the beets go on …

I thought my first post should explain why I chose my blog title The Beets Generation, it’s obviously a play on words but it’s because I’m a total beetroot obsessive, I adore the earthy, sweet, pinky red globes of deliciousness (and not forgetting the golden, white and stripey ones as well) .

This new found love of beetroot started with taking on my first allotment where I discovered  that it was one of the easiest and incredibly delicious vegetables that I could grow.  So from that first year when I harvested the beauty that is known as Chiogga (a pink and white striped Italian variety) my heart sang,  its beauty was not just skin deep because when you slice one open they reveal the secret pink and white concentric circles all the way through like old fashioned seaside rock, and have a truly yummy earthy sweetness when cooked.

I am growing 8 different varieties this year, “8”  I hear you say “is that not a bit over the top” well yes and no, I really want to nail my favourite beets so that next year I will just stick to those and hopefully just be growing  4/5 varieties. I’m trialling the old classic favourite Boltardy,  a gorgeous golden variety called Burpees Golden, Purple Haze, an organic Detroit, and Detroit 2,  Crosby’s Egyptian Turnip Rooted, Clyindra, Tonda Di Chiogga (the pink and white striped ones) and last but not least Boldor.

These varieties will give me a rainbow of beetroot colours and a vast flavour spectrum that all look and taste stunning in a number of dishes from beetroot houmous, beetroot, goats cheese and walnut risotto, beetroot and mascarpone pizza, smoothies, roasted beets and an abundance of other delicious recipes that will let the humble beetroot shine as the number one ingredient and not just plopped on the side of a salad like an afterthought as most salads in the 1970’s seemed to include.


I start my beetroot off in plug cells, undercover from early March, 4/5 each to a cell as I watched the wonderful Charles Dowding demonstrate on one of his YouTube videos. I then transplant them into my large raised bed at the allotment and cover with fleece or a fine mesh to stop the birds nipping away at their tasty leaves. The first time I grew them like this I really didn’t think that it would work with so many to a cell but I should have trusted Charles’s wise words, they all came up beautifully in a cluster, perfect if you like to pick them early like sweet little golf balls.

I remove the fleece when they are big enough to look after themselves and just find that as long as they are watered they are quite happy with only the odd slug nibble here and there! I sow in succession to make sure I have an ongoing harvest and will pop my last ones in around July. This gives me a plentiful supply throughout the summer and autumn and enough to share with friends as well. If you decide to leave a few in throughout the winter you can add the leaves to salads and stir fries meaning that literally the Beets go on ……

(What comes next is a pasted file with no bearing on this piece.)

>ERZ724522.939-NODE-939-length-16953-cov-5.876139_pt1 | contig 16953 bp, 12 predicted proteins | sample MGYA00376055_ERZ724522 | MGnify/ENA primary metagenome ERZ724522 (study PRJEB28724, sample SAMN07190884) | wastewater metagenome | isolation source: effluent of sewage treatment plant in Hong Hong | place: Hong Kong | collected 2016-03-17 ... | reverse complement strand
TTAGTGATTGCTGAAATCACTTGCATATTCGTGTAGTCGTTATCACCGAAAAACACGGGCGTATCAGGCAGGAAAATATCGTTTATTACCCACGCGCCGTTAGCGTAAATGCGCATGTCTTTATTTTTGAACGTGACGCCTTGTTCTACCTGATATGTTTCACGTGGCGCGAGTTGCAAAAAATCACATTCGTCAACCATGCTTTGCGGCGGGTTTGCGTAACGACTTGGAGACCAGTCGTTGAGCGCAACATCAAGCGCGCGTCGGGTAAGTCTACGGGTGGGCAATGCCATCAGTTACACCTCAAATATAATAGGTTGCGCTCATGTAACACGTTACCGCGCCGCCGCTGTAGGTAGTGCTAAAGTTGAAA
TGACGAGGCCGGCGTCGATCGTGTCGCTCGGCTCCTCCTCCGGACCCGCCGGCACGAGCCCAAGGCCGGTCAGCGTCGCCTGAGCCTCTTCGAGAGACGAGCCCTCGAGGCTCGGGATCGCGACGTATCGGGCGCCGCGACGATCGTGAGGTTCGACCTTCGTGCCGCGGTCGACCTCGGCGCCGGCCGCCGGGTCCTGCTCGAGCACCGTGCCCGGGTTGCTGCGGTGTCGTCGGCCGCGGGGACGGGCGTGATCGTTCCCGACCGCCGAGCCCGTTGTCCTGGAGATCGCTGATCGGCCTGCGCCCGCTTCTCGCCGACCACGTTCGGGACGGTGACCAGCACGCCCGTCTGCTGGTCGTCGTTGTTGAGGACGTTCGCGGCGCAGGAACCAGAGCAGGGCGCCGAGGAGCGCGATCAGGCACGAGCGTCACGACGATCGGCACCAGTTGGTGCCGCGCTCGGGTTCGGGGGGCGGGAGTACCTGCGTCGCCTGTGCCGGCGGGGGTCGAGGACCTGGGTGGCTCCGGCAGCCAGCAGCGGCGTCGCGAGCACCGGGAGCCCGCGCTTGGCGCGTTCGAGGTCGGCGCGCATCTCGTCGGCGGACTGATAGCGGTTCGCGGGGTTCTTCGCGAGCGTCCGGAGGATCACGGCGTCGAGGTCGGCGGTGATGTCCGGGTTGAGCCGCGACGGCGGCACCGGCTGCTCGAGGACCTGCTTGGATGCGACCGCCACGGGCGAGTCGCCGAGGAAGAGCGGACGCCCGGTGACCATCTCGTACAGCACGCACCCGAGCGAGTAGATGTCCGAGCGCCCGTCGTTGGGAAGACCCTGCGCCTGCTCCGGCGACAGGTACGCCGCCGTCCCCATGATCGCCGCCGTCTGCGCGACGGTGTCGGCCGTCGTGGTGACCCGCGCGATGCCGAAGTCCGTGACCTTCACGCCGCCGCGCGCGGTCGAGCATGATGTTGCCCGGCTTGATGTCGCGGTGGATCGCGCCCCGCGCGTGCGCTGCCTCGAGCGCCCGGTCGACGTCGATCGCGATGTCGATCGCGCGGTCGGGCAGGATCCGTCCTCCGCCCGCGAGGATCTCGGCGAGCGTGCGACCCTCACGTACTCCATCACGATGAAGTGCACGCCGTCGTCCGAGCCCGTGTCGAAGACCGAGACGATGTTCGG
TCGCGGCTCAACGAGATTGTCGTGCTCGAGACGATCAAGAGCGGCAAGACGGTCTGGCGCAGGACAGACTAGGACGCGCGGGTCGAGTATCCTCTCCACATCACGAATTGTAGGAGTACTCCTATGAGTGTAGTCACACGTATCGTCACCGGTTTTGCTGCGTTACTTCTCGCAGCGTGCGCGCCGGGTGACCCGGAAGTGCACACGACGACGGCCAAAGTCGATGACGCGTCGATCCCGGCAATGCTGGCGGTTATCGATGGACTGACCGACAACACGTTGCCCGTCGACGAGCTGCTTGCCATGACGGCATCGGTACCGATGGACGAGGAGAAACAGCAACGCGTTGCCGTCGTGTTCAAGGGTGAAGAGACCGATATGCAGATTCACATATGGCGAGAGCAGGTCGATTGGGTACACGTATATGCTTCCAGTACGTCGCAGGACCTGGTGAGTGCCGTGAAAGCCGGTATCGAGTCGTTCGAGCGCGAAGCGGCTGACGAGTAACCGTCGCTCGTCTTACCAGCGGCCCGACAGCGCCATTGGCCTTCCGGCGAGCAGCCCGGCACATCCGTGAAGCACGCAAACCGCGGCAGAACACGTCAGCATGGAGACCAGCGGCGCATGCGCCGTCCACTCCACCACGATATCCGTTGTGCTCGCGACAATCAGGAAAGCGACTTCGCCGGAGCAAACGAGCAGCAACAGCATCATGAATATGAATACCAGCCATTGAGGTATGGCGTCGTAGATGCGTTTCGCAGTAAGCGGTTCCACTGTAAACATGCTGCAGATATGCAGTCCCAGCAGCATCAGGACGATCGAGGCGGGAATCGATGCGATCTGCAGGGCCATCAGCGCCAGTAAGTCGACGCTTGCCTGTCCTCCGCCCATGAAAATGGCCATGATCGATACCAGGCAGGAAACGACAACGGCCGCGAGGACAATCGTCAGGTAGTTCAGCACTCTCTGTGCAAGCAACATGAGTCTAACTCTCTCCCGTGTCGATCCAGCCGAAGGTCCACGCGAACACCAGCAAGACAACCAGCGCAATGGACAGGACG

Shady goings on …

My mum is moving down to Cornwall and as she’s downsizing had nowhere for a 6ft ottoman to go. Well, not any longer, it now has pride of place as a new raised bed in a very shady unloved part of my allotment.

I spent the whole of Tuesday knocking down a compost bay, removing a huge amount of rubbish (more commonly known as skip finds) and levelling the area. Next came barrow load after barrow load of homemade compost and sieved soil. This was a real back breaker and I have to say I was quite glad when the whole operation was over. 

Suddenly though, it all seemed as though it was slowly coming together. I decided to give it a couple of coats of paint with some leftovers (from when we had made the strawberry cages) to offer some protection and smarten it up a bit.

An enormous cherry tree overshadows the bed and a 7ft hedge to the side stops a lot of light getting in so this bed will be mainly for shade loving lettuces, Mizuna, Kale and I’m going to pop a couple of rows of carrots in to see if the carrot fly is put off by the height of the bed (probably not but worth a try).

I have to say that I’m really pleased with the result as a once grotty area of the plot is now being utilised and has also given new life to an unloved piece of furniture.